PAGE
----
Also you must note that the SSDs in chromebooks, while they are the ‘proper’ kind, they are tiiny, typically 16GB. At least these (and the HDD laden budget laptops you bemoan) can be replaced easily.

    It does seem about time we get some real 64GB SSDs in as an alternative to the 500GB HDDs (while there are still a lot of people who do want this cheap, large storage), but nothing budget is offering them yet.

  2. Chippy says:

    The newer eMMC SSDs are good for low cost PCs IMO. Sure, real SSDs in ‘real’ laptops but i’m happy with 10MB/s of read and write at 4K and 150MB/s max TX speed for a casual PC. In the context of this article I’m happy to accept eMMC as the same as SATA SSDs.

  3. Clio says:

    Haha Chippy, it’s rare to see you having such rash reaction as “call for a ban on xxx”.

    Unfortunately, the consumers buying low cost PCs are usually those who:
    – do not have the habbit of housekeeping their local drives. They typically stores tens of HD movies in their PC
    – They also typically never knew what an SSD is, or at least never felt the difference.

    As soon as they see 64GB, they’ll just think it’s not suitable for their ‘usage’ and move along.

  4. Chippy says:

    I look at Chromebooks and cheap Windows 8 tablets and think something else. Windows 8 tablets have sold huge numbers. Chromebooks too. Someone is intelligent enough to know that they don’t need so much storage. 3 years ago I would have agreed with you but streaming music and videos,smartphones with 16 or 32GB storage is mainstream now. It’s time for change otherwise customers will continue to be disappointed by the performance of low-cost Windows PCs.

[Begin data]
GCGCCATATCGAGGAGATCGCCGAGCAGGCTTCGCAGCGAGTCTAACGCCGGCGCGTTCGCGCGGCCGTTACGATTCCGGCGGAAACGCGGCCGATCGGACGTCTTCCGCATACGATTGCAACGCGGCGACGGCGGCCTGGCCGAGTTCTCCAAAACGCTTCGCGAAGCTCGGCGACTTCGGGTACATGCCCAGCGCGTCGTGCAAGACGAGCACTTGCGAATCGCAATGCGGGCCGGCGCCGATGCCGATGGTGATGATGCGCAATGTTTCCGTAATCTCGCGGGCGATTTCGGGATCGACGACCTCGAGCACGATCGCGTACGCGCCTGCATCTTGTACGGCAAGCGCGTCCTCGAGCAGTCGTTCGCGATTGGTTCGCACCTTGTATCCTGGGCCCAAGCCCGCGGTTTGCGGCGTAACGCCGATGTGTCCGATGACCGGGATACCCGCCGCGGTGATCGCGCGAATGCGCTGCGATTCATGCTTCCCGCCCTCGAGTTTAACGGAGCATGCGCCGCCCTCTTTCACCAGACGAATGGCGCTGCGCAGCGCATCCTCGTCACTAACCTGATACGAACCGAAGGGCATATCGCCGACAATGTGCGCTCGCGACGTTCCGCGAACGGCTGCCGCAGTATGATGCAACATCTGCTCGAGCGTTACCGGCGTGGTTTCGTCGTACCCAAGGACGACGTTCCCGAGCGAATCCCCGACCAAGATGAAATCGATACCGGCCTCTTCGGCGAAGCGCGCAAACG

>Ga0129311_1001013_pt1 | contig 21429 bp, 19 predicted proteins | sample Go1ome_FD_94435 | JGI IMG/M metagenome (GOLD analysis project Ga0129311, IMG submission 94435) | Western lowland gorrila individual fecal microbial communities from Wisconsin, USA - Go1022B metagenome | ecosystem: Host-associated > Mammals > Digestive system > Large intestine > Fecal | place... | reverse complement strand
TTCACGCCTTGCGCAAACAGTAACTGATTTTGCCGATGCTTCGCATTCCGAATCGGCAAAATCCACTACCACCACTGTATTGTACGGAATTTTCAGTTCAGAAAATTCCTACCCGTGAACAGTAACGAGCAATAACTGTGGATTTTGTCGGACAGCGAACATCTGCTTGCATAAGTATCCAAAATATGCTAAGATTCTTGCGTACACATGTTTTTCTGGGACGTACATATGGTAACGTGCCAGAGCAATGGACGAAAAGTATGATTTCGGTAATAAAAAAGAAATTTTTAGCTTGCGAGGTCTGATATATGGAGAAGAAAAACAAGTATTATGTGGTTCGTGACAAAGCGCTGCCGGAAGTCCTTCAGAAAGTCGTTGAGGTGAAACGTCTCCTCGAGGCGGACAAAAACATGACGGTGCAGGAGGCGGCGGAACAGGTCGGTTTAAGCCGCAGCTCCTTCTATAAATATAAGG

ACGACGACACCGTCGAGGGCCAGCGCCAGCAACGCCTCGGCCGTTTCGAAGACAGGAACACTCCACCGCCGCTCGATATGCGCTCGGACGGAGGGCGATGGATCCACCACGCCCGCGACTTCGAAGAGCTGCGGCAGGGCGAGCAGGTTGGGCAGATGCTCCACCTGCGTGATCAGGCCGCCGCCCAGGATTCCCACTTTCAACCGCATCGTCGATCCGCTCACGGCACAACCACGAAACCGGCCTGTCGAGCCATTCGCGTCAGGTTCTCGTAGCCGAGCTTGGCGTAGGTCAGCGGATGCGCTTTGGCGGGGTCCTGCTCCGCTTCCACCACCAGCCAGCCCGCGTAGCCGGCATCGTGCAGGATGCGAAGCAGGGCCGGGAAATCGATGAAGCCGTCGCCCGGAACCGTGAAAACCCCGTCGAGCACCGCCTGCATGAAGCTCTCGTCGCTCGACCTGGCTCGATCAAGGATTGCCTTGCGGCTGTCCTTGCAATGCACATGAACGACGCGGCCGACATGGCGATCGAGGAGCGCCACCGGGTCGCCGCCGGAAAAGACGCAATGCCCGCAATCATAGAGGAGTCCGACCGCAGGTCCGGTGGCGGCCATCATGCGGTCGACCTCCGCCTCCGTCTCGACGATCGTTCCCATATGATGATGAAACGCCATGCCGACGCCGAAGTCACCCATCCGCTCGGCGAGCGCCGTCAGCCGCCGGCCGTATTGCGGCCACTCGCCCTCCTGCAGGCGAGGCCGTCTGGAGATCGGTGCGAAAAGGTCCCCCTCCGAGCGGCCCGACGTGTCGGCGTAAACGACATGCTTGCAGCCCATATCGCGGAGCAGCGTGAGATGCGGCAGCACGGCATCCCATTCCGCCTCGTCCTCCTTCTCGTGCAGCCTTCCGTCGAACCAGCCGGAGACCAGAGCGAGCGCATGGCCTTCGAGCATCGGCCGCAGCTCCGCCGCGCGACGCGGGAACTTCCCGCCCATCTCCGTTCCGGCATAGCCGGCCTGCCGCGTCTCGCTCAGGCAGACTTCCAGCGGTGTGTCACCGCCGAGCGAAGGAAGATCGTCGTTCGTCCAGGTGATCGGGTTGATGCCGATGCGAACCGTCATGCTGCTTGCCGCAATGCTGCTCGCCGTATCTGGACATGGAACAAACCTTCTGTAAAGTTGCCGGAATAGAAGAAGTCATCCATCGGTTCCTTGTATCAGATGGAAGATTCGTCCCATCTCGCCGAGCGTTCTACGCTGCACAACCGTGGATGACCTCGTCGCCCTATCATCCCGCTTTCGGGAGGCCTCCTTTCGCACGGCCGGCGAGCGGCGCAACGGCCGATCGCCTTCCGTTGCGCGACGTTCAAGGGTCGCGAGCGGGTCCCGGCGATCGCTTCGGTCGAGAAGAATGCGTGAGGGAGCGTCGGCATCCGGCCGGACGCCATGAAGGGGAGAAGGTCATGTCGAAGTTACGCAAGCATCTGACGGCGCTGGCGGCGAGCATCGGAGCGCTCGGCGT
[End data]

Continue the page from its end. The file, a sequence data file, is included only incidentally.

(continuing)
5. mark says:

    I agree – there’s also the Asus X102 which at first one might think is a laptop version of the T100, but this has a conventional hard drive. Other downsides are poor battery life (apparently 4 hours rather than the T100’s 10-11 hours) and a slower AMD CPU.

    To be fair, I disagree there’s no need for large hard drives on laptops – cloud storage is way slower than conventional hard drives, doesn’t work on the tube or many places with poor coverage, and many people don’t have large data allowances (presumably especially those looking for a budget laptop). As for network storage at home, that’s still slower than a conventional hard drive, and isn’t of use when away (the big benefit of an ultra-portable is that it’s mobile and not stuck at home).

    But yes, it would be good to have choice – why isn’t there at least one SSD option out there among budget Windows laptops.

    The T100 has an option of the best of both worlds – a small SSD and a second larger hard disk (and it’s still only 1.1Kg in weight), so that’s another option that we unfortunately don’t see in low end laptops.

    It’s not just budget PCs at fault – even far more expensive ones that could have reasonable sized SSDs for the same price still sell with non-SSDs. Every time someone whines about “Windows being slow” or “PCs take ages to boot”, you can bet there’s a spinning hard disk on their machine.

  6. Shogmaster says:

    Dis you make an article complaining about how 5400rpm spindle drives are slower than SSDs? :D

    I don’t see how this will affect the sub $300 Win 8 devices, which will mostly if not all be in tablet form factor of 8″ variety. And in that form factor, we are talking about eMMCs, not SSDs. Simply no space for them, not to mention room for added cost in the margins.

    But since next den eMMC packages are coming on line from like of Samsung, it should be fine. We won’t be looking at 500MB/s, but we should be getting around 150~200MB/s, which is plenty good (around the same speed as my old X-25 Intel SSDs from 3+ years ago).